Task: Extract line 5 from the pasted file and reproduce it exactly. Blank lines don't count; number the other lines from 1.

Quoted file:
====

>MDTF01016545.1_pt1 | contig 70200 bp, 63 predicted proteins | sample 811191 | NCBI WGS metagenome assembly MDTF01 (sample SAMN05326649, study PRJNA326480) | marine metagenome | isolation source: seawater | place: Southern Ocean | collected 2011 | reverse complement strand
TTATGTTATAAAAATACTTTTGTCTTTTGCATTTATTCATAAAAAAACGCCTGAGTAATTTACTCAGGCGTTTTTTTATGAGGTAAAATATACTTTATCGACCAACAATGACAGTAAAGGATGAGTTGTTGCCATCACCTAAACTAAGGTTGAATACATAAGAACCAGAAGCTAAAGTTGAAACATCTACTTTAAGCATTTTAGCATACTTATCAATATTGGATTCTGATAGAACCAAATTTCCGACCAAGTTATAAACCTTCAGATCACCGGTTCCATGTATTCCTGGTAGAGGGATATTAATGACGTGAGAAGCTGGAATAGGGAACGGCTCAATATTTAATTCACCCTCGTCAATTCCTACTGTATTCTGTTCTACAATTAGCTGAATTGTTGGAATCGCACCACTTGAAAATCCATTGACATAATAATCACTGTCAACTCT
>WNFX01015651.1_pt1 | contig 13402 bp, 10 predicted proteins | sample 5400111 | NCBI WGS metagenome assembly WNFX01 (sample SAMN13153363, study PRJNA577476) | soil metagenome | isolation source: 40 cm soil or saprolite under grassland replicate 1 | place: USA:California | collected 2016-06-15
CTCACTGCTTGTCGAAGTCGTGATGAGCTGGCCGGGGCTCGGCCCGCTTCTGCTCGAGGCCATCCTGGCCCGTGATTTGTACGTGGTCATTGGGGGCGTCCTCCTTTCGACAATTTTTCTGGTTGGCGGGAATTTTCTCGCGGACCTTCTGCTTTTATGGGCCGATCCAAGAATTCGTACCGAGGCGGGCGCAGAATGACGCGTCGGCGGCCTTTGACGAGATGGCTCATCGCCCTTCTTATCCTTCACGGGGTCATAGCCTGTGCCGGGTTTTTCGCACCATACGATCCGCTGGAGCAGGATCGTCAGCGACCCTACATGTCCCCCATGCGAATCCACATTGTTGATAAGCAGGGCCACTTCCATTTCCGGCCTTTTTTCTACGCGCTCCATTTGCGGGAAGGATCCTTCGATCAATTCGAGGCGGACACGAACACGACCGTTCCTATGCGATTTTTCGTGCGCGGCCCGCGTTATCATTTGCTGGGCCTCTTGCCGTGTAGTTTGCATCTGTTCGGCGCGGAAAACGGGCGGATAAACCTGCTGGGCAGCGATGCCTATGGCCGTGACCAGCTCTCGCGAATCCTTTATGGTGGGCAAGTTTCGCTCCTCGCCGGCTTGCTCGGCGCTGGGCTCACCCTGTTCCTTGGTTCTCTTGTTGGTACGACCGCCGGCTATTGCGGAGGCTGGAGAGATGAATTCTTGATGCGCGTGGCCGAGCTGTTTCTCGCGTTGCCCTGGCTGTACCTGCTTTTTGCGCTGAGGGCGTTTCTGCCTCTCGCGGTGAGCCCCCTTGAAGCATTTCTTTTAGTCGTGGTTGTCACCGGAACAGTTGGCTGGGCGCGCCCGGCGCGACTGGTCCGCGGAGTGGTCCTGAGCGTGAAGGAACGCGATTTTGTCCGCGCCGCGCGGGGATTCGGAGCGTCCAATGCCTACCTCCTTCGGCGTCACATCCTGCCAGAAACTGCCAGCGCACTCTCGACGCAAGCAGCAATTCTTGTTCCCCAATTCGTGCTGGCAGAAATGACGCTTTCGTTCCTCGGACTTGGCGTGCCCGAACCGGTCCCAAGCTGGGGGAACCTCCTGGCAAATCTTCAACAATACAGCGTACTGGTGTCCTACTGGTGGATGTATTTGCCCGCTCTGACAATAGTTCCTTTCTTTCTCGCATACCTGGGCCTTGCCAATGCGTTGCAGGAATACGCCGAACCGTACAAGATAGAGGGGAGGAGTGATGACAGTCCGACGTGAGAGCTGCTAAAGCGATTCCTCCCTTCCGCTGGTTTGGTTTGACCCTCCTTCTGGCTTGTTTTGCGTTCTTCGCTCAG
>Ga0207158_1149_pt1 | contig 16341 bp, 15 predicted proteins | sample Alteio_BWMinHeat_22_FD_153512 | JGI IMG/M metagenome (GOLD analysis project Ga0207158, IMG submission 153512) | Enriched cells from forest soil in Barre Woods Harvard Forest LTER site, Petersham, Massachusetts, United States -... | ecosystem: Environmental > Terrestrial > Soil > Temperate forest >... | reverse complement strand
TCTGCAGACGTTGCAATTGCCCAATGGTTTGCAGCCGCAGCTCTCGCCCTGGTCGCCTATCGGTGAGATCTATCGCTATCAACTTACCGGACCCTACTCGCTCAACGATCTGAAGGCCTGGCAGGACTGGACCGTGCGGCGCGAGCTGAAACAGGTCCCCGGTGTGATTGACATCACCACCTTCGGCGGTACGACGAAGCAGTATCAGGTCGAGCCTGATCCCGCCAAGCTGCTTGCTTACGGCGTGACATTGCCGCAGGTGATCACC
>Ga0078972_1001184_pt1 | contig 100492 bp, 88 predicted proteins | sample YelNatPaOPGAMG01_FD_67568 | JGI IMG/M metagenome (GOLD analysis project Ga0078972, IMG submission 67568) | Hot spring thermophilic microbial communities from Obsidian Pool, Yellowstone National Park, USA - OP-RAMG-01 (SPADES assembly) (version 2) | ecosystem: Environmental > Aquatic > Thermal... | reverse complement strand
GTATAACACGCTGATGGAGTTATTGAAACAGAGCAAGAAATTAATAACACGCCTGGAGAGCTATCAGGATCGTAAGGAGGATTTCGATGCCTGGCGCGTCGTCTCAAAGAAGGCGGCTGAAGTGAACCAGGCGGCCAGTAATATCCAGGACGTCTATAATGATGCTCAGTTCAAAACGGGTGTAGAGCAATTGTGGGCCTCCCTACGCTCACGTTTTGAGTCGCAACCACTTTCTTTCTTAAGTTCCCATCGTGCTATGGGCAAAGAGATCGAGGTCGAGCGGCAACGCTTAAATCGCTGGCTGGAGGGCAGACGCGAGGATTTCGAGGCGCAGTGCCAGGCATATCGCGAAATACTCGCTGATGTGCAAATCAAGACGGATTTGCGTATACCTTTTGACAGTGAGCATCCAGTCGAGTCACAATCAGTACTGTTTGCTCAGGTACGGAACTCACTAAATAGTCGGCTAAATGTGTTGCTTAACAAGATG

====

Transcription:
>Ga0207158_1149_pt1 | contig 16341 bp, 15 predicted proteins | sample Alteio_BWMinHeat_22_FD_153512 | JGI IMG/M metagenome (GOLD analysis project Ga0207158, IMG submission 153512) | Enriched cells from forest soil in Barre Woods Harvard Forest LTER site, Petersham, Massachusetts, United States -... | ecosystem: Environmental > Terrestrial > Soil > Temperate forest >... | reverse complement strand